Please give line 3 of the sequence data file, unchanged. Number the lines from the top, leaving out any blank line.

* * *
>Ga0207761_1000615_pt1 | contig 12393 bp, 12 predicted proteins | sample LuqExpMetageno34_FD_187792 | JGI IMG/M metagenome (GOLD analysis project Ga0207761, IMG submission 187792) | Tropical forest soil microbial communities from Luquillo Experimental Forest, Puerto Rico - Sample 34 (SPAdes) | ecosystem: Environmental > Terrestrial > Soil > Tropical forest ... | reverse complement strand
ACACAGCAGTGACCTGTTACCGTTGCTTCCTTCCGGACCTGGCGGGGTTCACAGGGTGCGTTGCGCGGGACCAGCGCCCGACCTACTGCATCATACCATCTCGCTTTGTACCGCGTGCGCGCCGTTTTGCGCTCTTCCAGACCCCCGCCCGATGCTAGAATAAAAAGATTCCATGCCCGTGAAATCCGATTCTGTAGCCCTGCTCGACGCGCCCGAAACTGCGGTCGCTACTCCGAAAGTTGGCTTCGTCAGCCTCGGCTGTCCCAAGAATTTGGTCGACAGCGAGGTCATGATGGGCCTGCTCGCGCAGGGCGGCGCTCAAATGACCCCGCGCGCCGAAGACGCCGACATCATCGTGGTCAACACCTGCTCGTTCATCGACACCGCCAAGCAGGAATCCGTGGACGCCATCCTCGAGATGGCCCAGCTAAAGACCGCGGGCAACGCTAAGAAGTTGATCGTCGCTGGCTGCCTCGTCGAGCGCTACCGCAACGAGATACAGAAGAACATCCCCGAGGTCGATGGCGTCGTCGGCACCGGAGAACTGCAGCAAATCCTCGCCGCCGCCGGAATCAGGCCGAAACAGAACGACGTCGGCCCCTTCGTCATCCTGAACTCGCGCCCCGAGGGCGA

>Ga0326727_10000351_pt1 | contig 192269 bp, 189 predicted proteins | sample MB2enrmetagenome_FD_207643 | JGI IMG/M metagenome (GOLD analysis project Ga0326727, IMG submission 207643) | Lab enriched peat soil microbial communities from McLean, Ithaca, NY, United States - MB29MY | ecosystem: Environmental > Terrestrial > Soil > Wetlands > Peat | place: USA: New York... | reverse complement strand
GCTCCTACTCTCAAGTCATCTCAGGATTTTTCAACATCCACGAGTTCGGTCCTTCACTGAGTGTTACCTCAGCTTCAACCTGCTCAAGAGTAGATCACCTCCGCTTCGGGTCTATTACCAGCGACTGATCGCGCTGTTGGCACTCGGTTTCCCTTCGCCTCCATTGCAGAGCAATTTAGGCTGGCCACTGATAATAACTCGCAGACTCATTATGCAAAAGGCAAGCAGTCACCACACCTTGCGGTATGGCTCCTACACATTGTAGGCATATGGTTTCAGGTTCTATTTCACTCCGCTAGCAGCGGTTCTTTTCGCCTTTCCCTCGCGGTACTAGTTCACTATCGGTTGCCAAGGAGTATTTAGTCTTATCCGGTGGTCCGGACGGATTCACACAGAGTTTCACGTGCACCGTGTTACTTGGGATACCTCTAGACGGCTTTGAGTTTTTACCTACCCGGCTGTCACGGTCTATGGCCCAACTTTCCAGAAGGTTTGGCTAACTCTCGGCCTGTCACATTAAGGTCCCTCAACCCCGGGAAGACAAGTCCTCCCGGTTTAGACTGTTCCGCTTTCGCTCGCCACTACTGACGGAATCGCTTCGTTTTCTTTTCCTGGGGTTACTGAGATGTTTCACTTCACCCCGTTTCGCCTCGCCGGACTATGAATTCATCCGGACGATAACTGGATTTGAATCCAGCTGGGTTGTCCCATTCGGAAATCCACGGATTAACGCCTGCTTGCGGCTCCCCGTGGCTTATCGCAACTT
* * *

>Ga0326727_10000351_pt1 | contig 192269 bp, 189 predicted proteins | sample MB2enrmetagenome_FD_207643 | JGI IMG/M metagenome (GOLD analysis project Ga0326727, IMG submission 207643) | Lab enriched peat soil microbial communities from McLean, Ithaca, NY, United States - MB29MY | ecosystem: Environmental > Terrestrial > Soil > Wetlands > Peat | place: USA: New York... | reverse complement strand